US government report reveals how Discord, Roblox, Reddit and others co-operate with the FBI and Homeland Security over content like 'user-generated re-creations of mass shootings'

An FBI agent using a comuter.
(Image credit: Urbazon via Getty Images)

A newly published US Government Accountability Report (GAO) looks at the role of the Federal Bureau of Investigation and the Department of Homeland Security in combating domestic violent extremism online, and in the process reveals what we surely all knew anyway. Discord? Reddit? Roblox. All your base are belong to the Feds!

The GAO report (first picked up by The Intercept) is more wide-ranging than just gaming, but is essentially focused on online communication platforms of all sorts, how US government and law enforcement agencies interact with them, and what the companies themselves are and should be doing about extreme content. The report is based on interviews with five companies that have been coordinating with the FBI and DHS: Roblox, Discord, Reddit, plus one gaming publisher and one social media company that asked to remain anonymous. Insert your guesses here.

The nature of this cooperation when it comes to the gaming companies is essentially that the DHS holds meetings at which they share information "about online activities promoting domestic violent extremism" or even stuff that violates their terms of service. The companies provide leads on anything that may potentially be illegal and the FBI follows up. In addition to this Discord and Roblox have a "trusted flagger" program through which "approved subject matter experts in extremism can use a streamlined channel to report potentially violating content."

We'll get into the weeds of what the government thinks such content may include, but the report offers some examples. "Researchers have identified user-generated re-creations of mass shootings on the gaming platform Roblox, such as the 2019 shooting in Christchurch, New Zealand, and the 2022 shooting in Buffalo, New York. Roblox officials told us their moderation team reviewed their content moderation tools and adjusted them to block these games and prevent content glorifying violent incidents from appearing on the platform."

Recreations of real world mass shootings (and on a platform with a huge young audience) are one thing, but what may worry some is how vague and potentially over-reaching the US government is about what may constitute domestic violent extremism. Since 2019  it has defined five types of domestic terrorism threat: racially motivated extremism, anti-government and anti-authority extremism, animal rights and environmental extremism, abortion-related extremism, then the catch-all of any other domestic terror threats. 

These categories are so broad that people may rightly wonder where the line is between responsible intervention (such as with the Roblox examples) and the potential for Big Brother overreach when someone is having a normal one online about how much they hate the government or the repeal of Roe vs. Wade. To give the report its due, it does acknowledge the big unanswered questions about the friction between the above and Americans' free speech rights, but it's not like the FBI is known for its nuanced approach towards potential extremists: in recent decades it's been behind some shocking lapses and botched schemes, and been accused of entrapment of suspects multiple times.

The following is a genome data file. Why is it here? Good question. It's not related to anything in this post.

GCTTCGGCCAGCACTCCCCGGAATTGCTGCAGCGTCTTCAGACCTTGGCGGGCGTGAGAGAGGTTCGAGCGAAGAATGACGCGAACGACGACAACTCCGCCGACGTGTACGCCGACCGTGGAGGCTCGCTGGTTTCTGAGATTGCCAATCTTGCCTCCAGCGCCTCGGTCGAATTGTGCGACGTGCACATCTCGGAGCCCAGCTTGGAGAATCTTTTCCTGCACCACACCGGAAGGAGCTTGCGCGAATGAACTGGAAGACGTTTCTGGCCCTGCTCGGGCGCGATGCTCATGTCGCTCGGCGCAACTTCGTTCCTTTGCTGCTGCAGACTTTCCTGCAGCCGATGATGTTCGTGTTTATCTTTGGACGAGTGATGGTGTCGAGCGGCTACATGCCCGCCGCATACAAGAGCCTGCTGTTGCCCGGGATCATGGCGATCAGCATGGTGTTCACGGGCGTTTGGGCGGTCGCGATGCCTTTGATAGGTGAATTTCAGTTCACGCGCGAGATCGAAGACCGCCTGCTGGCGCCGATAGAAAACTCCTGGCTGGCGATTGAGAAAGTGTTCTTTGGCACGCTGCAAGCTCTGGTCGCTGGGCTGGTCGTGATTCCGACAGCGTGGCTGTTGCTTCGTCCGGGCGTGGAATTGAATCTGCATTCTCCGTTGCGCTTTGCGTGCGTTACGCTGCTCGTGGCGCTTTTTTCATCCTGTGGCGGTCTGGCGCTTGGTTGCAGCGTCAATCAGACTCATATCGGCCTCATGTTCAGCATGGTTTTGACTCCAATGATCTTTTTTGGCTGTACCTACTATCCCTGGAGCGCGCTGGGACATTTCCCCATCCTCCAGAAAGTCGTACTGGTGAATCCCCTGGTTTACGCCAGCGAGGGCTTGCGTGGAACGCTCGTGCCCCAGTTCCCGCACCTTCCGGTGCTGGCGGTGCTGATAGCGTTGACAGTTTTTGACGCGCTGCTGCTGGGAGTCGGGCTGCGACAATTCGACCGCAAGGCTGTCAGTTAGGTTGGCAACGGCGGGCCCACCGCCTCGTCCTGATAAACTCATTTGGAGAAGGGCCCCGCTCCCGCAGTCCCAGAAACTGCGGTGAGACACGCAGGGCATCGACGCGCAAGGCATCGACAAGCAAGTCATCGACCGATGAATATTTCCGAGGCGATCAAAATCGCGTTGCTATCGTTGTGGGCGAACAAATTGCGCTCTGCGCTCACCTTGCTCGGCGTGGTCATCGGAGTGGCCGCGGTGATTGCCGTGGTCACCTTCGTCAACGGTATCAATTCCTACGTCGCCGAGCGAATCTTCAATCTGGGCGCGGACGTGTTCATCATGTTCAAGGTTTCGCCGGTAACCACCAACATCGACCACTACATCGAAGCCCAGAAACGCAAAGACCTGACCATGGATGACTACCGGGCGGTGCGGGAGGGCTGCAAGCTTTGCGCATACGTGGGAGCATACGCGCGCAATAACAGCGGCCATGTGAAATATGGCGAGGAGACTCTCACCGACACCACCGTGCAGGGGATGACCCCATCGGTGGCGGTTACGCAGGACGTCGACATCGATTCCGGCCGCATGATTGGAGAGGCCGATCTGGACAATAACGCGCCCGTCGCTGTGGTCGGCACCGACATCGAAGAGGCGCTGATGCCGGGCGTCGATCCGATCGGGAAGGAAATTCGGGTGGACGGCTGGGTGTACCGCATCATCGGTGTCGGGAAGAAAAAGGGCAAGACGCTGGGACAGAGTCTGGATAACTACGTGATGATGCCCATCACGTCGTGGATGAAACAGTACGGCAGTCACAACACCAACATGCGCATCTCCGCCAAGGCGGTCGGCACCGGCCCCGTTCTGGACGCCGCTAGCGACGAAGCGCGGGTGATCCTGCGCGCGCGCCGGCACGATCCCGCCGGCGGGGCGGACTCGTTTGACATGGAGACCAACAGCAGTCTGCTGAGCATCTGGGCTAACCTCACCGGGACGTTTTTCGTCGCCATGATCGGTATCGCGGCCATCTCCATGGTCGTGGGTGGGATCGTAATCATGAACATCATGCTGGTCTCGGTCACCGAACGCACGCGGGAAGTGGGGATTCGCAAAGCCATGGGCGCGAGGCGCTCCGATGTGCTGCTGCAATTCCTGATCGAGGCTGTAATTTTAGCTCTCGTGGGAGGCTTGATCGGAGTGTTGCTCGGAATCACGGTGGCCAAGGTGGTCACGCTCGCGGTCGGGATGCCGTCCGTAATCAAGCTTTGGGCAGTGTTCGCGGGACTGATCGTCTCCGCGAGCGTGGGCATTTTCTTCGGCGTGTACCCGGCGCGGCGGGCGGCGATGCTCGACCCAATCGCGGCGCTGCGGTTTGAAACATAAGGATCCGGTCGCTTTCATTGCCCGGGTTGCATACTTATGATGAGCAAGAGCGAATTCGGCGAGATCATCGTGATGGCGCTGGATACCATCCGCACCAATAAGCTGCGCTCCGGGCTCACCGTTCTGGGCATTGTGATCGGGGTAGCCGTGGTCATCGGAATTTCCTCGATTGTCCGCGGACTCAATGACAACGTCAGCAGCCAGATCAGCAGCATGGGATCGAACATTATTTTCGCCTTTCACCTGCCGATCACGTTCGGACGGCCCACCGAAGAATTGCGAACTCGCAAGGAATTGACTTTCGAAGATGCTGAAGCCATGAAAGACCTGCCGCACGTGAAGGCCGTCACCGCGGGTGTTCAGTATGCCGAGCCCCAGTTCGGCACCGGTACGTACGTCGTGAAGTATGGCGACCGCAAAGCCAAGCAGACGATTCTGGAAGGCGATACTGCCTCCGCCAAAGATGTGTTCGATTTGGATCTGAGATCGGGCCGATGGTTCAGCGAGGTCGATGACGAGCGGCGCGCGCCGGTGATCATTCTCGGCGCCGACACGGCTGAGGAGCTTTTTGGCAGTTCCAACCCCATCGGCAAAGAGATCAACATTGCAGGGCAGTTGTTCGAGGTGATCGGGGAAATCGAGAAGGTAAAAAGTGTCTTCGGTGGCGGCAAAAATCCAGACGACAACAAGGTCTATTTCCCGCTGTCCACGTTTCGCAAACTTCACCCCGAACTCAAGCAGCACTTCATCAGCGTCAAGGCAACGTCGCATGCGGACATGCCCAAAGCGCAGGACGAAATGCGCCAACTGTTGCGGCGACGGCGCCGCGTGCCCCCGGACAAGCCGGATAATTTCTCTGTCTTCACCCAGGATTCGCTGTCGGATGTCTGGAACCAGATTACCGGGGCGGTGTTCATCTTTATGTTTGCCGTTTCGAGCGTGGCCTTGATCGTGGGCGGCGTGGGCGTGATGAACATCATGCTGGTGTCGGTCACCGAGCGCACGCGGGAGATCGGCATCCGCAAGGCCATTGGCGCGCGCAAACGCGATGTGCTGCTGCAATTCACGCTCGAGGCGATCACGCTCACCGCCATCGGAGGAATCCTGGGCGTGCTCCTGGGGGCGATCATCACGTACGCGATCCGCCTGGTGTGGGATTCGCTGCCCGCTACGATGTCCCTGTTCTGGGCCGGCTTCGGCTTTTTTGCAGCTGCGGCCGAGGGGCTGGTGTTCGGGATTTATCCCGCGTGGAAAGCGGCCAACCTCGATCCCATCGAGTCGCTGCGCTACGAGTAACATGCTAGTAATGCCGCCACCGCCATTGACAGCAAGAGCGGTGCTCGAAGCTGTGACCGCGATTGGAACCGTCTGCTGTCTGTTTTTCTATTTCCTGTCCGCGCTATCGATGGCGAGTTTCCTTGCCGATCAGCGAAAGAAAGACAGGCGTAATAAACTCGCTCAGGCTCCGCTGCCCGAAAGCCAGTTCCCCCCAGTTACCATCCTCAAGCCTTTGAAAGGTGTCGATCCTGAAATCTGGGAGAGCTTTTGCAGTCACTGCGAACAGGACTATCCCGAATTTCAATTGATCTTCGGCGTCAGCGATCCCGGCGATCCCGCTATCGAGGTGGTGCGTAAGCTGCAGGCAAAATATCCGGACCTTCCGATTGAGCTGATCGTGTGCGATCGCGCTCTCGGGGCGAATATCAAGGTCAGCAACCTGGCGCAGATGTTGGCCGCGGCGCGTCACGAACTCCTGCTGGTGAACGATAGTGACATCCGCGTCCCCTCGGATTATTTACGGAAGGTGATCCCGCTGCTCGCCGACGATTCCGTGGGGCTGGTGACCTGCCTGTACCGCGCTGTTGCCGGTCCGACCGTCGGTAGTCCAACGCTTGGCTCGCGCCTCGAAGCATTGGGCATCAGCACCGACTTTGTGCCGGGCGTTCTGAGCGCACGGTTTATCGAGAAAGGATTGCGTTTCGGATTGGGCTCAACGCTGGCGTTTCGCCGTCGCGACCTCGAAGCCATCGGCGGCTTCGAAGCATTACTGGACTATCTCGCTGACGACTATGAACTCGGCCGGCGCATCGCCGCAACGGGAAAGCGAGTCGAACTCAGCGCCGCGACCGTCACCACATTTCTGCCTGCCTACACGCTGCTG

Nevertheless, this is not going away: the GAO was asked to investigate domestic violent extremists' use of games, gaming-related platforms and social media by the House Homeland Security Committee, and it follows Congressional pressure being applied to various major gaming publishers early last year.

This all arguably stems from the storming of the US Capitol on January 6, 2021, by supporters of former President Donald Trump, an event which saw the then-incoming Biden administration swiftly designate domestic terrorism as "the most urgent terrorism threat facing the United States" once in office and create the first nation-wide strategy for combating it. In this strategy the US government specifically cites "online gaming platforms" as the kind of places where "recruiting and mobilizing individuals to domestic terrorism occurs."

This report was commissioned in order to make recommendations and, generally speaking, it spells-out what US authorities are currently doing and what they should be doing in the future. It ends by saying both the FBI and the DHS's Intelligence and Analysis division should develop their own "strategy and goals for sharing information related to domestic violent extremism with social media and gaming companies."

In civilian speak, that means by this summer both agencies will be issuing their own forward-looking plans for coordinating with gaming and gaming related platforms, and basically telling the publishers what they want to see. Meantime? Enjoy Roblox. Just maybe save the venting about Climate Change for Disc… oh.

Rich Stanton

Rich is a games journalist with 15 years' experience, beginning his career on Edge magazine before working for a wide range of outlets, including Ars Technica, Eurogamer, GamesRadar+, Gamespot, the Guardian, IGN, the New Statesman, Polygon, and Vice. He was the editor of Kotaku UK, the UK arm of Kotaku, for three years before joining PC Gamer. He is the author of a Brief History of Video Games, a full history of the medium, which the Midwest Book Review described as "[a] must-read for serious minded game historians and curious video game connoisseurs alike."